It’s thought hackers have managed to compromise a data portal run by the US Drug Enforcement Administration (DEA), unlocking access to a wealth of information.
As cybersecurity journalist Brian Krebs reports, the breach would have allowed the attackers to prowl through 16 federal law enforcement databases covering a wide variety of investigative data. How did this happen? A failure to implement multi-factor authentication seems to be a key cause.
Krebs wrote that he’s learned “the alleged compromise is tied to a cybercrime and online harassment community that routinely impersonates police and government officials to harvest personal information on their targets.”
He said a tip for this story came from an unnamed administrator at Doxbin—“a highly toxic online community that provides a forum for digging up personal information on people and posting it publicly.” Krebs further noted that this unauthorized access could be abused to upload fake data about suspects, citing commentary from Nicholas Weaver, a researcher at the University of California at Berkeley’s International Computer Science Institute.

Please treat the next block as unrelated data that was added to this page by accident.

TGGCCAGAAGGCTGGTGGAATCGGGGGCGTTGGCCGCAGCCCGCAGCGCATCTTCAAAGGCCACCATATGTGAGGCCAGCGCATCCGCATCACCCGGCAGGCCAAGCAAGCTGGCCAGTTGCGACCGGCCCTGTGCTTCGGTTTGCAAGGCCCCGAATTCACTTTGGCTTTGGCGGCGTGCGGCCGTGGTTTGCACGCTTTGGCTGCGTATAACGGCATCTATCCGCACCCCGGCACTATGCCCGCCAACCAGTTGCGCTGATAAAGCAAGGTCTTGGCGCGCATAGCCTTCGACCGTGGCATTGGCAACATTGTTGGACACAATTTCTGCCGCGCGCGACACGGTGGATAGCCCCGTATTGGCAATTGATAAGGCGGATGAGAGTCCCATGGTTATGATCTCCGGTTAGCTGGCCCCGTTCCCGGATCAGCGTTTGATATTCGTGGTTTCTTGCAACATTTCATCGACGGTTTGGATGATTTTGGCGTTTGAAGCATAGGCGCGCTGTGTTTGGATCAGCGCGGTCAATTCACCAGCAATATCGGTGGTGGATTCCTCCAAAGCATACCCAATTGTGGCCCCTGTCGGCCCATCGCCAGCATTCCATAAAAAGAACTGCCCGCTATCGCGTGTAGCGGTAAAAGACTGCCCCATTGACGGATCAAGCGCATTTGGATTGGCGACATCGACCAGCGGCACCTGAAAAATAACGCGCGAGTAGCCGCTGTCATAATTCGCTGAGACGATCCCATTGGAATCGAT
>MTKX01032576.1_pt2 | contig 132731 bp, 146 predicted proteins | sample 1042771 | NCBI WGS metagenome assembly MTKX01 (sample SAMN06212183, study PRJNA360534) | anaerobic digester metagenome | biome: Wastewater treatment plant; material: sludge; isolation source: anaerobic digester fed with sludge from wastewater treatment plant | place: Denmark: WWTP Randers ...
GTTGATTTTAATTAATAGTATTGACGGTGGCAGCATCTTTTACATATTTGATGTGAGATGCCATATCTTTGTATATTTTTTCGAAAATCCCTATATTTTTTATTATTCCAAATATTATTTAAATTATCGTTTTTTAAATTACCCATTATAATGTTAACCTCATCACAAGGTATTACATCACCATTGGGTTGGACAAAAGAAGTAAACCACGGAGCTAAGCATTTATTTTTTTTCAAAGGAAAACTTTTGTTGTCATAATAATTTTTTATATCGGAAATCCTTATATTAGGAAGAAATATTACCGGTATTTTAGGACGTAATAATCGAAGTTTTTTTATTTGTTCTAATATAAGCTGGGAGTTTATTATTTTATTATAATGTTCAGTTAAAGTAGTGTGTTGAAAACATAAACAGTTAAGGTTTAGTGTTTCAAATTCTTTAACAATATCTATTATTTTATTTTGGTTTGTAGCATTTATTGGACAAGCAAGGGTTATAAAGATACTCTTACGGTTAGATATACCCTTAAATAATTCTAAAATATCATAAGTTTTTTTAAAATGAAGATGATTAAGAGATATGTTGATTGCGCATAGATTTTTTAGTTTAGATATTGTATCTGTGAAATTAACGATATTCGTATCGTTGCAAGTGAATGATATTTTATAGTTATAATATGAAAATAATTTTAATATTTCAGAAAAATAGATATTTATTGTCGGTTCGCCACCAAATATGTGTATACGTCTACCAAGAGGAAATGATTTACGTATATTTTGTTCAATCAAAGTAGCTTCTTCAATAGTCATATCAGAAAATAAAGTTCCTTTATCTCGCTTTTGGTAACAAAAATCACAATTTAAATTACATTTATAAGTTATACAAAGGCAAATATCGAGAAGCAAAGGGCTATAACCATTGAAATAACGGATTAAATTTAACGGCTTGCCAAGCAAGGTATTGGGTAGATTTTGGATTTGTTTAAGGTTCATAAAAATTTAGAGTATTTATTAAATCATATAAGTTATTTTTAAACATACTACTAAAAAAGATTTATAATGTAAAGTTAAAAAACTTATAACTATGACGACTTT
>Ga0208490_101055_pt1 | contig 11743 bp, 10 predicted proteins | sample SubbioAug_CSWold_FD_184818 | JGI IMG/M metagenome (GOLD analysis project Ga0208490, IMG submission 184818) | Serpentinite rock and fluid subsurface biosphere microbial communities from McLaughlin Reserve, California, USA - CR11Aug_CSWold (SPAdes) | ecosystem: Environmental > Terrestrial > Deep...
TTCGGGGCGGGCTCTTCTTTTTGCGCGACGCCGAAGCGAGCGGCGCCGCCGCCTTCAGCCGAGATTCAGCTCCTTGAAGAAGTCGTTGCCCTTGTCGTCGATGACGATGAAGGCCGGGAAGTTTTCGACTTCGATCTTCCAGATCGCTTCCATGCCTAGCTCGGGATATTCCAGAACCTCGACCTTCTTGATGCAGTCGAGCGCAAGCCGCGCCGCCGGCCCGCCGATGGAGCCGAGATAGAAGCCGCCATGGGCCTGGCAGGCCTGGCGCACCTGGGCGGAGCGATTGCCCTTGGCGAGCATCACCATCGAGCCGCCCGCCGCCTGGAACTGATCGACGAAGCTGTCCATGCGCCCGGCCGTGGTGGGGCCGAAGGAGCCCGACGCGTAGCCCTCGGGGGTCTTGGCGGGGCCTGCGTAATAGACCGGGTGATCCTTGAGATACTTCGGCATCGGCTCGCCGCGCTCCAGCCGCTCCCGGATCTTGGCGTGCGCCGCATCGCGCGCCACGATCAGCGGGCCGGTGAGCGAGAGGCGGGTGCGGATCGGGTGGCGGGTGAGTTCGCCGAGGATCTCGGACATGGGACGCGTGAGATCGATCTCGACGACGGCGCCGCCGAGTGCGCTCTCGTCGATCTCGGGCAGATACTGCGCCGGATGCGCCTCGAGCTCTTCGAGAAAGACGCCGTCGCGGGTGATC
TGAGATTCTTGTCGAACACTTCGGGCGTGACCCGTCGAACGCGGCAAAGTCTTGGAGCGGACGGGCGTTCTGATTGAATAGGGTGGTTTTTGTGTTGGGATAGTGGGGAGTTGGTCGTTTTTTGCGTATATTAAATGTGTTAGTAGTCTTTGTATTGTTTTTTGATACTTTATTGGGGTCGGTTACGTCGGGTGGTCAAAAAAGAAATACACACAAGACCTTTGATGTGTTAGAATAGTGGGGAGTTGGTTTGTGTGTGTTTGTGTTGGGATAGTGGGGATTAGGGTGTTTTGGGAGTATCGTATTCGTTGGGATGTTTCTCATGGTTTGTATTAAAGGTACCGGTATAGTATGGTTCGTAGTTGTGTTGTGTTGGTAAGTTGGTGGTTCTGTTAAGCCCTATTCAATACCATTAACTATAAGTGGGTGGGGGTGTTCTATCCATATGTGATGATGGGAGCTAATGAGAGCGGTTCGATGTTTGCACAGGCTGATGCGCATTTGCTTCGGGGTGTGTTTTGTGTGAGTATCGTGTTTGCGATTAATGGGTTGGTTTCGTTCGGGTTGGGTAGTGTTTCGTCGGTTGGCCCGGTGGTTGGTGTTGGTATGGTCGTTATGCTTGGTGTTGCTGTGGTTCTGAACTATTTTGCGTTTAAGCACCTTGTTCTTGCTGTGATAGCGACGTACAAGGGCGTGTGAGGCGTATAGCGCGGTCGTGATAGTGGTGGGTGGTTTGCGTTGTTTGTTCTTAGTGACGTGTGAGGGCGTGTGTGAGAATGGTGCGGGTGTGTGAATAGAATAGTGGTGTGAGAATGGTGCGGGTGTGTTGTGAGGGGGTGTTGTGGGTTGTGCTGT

False tips have often been used to initiate “swatting” attacks, in which hoax reports about crimes in progress lead to police swarming a residence with heavily armed SWAT teams. The target–or a random bystander–can wind up dead in the process.
Unfortunately, Krebs has personal experience with that scenario. In 2013, Fairfax County, Va., police showed up at his door, guns drawn after getting a phony tip that Russians had broken in and shot his wife. The perpetrator was caught after participating in an online forum clandestinely run by the FBI, and subsequently got sentenced in 2016.
The login page for the DEA’s El Paso Intelligence Center (yes, EPIC) invites users to log in with a government-issued Personal Identity Verification card, but also allows traditional username and password access. The source Krebs spoke to told him that “the hacker who obtained this illicit access was able to log in using the stolen credentials alone, and that at no time did the portal prompt for a second authentication factor.”
That would be a serious security risk for a webmail…